In college, I was a straight A student who once took a class “pass/fail” to give myself a break. Turns out I didn’t know how to relax my effort and ended up getting an A anyway—though that only showed up as “pass” and I suffered in the process. At the time, though, I thought perfection was an admirable goal. I patted myself on the back for it.
Then I lived more of my life and learned something valuable.
Although still conditioned to strive for perfection, I’ve come to appreciate the haphazard, the imperfect, and the uncontrollable. I see that at the untidy edges of life, passion escapes its shackles and truth is revealed. Messy, incomplete, and broken are beautiful, too.
The other day, I was cleaning my office, trying to create order once again. The recycling bin had overflowed, and the piles, stacked everywhere—comprised of random bills, things to remember, upcoming events, and business notes—no longer made sense. I sighed, thinking it was a disaster.
However, as I sorted the papers into keep and throw away piles, I came across all kinds of random thoughts jotted down and forgotten. My writings were on scraps of paper, half-written spiral notebooks, and yellow note pads, interspersed among “to do” lists, travel itineraries, and business documents. These random introspective thoughts perfectly reflected my experience of late—haphazard, messy, and unfocused, but unexpectedly poignant. It was as if, in the periphery of my hectic life, there was a part of me reading between the lines, noticing the beauty, enlivened by life and appreciating it.
On one scrap of paper I had written:
“Out of the corner of my eye, I see the truth . . . that life is good, that existence itself is a miracle. I sense the glory often—but too often I see life face on. I see the content of life. I see suffering. And suffering comes from the weaving of sad stories—stories that weave webs of fear and loneliness.
Just today a friend of mine was struggling, unable to see anything but a broken arm and a broken car. She said she’d been up all night, stuck in the loneliness of the wee hours in a blackness that felt bleak, not deep. I know that place too.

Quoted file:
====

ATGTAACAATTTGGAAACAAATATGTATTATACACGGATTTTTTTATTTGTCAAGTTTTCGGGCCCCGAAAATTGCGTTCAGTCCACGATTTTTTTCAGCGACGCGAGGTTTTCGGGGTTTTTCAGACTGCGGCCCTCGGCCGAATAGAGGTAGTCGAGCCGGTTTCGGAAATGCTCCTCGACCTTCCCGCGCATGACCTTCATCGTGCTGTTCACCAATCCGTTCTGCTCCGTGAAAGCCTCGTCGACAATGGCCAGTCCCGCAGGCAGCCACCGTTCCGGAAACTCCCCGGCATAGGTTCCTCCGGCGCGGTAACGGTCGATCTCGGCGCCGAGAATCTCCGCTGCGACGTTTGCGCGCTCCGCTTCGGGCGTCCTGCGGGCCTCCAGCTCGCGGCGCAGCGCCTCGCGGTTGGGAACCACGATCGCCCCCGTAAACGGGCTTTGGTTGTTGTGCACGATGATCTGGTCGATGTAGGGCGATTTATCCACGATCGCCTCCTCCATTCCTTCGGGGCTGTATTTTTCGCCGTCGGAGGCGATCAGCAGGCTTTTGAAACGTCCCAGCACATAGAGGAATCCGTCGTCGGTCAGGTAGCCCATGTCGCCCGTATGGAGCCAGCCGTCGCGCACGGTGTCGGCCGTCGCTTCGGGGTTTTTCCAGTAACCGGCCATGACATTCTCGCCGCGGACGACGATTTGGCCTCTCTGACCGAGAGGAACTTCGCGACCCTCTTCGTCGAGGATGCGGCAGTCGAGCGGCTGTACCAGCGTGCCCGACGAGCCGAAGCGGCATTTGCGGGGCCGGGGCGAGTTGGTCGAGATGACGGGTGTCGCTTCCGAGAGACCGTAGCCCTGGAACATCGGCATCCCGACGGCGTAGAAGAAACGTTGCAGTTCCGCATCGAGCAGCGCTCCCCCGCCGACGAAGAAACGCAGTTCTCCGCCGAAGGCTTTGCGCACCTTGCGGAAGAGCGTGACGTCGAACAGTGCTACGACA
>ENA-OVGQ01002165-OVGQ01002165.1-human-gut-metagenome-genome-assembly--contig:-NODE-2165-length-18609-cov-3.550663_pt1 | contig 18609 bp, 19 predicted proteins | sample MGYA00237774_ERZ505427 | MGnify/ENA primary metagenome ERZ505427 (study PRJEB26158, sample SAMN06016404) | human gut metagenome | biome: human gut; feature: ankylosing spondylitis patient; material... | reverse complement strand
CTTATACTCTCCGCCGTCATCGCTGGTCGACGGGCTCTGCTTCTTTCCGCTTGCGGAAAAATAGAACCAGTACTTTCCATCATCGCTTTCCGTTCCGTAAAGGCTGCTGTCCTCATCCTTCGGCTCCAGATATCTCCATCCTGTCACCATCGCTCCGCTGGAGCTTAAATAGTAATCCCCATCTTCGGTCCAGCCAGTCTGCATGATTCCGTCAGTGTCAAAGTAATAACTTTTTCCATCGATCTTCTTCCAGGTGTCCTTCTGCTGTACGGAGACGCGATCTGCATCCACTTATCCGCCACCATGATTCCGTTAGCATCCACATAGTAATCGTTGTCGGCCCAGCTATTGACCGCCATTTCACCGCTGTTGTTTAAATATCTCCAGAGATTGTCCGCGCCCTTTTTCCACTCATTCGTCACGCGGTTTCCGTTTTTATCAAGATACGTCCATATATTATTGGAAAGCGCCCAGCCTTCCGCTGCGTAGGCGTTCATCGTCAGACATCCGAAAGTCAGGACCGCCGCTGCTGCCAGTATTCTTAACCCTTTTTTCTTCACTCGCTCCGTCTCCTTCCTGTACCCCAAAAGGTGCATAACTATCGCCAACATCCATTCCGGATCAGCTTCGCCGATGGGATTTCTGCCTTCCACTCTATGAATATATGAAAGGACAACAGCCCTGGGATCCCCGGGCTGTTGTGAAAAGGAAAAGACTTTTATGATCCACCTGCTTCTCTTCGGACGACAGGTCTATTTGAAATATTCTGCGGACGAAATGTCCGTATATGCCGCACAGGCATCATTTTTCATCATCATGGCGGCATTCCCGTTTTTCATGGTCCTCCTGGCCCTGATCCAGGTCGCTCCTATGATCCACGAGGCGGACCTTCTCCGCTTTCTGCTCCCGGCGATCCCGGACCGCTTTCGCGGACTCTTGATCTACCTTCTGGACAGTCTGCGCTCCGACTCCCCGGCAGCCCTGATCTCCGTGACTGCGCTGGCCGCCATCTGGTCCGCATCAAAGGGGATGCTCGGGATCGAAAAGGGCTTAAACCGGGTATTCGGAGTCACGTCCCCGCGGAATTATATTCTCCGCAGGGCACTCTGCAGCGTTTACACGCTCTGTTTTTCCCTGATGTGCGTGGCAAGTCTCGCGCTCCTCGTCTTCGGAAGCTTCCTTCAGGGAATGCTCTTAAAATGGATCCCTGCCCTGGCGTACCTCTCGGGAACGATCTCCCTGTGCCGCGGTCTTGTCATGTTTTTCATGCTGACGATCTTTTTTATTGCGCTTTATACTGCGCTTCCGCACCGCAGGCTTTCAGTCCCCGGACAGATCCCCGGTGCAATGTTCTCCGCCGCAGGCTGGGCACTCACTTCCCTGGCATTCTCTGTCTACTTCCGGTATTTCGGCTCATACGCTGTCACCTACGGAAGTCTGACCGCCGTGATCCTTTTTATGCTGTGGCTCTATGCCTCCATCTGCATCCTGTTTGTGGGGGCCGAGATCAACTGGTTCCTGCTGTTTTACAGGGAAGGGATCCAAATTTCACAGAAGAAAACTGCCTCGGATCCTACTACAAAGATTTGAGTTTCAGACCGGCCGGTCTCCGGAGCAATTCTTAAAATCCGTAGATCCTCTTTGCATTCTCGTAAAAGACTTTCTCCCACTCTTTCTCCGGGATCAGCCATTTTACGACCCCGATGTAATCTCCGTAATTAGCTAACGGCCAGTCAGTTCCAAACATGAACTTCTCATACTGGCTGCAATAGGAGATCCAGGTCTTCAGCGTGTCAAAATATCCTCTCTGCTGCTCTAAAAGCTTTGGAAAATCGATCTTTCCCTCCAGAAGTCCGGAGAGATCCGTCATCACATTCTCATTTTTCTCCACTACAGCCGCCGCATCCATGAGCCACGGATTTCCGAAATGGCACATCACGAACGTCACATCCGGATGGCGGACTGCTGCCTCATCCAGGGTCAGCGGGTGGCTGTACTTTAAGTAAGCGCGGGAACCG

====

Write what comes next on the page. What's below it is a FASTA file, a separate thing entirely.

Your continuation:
I want to enfold her in my arms—to tell her everything is okay; nothing is wrong. That life is a rich tapestry and that she is an integral part of that.
Soften your gaze I want to say. This too shall pass. And, while I may not have arms big enough to enfold all of suffering, Life does.
Just out of the corner of my eye, I can see the truth, can you?
Another note said:
My life—all of it: spiritual worldview, material worldview, being happy, being stuck—is my practice. There is no part of my life that is not an opportunity. Of course, I have known this intellectually, but it hit me viscerally this morning on my walk.
Another, referencing a Japanese worldview centered on the art of imperfection, said more simply,
“I am Wabi Sabi, and that’s okay.”
Life itself, I reflect, now—like my office, like my random thoughts, like the tree growing crookedly between other trees—is Wabi Sabi perfect, just as it is.
As a writer, this understanding has freed me. I’ve gently let go of the student constantly striving for an ‘A’ in a pass/fail setting—the perfectionist holding my writing hostage. I now throw all kinds of ideas down on bits and scraps of paper. I capture random moments and insights. Some I use, others I don’t. Sometimes, wildly disparate ideas from different times and places and different scraps of paper find themselves together in an article.
Truthfully, I am never sure where the inspiration comes from, but I appreciate that it is the messy edges of life that pulse with vitality—and that is what I want to write about.
I am a Wabi Sabi writer writing about Wabi Sabi life.
Photo Credit: pics.onsizzle.com, 6593552.png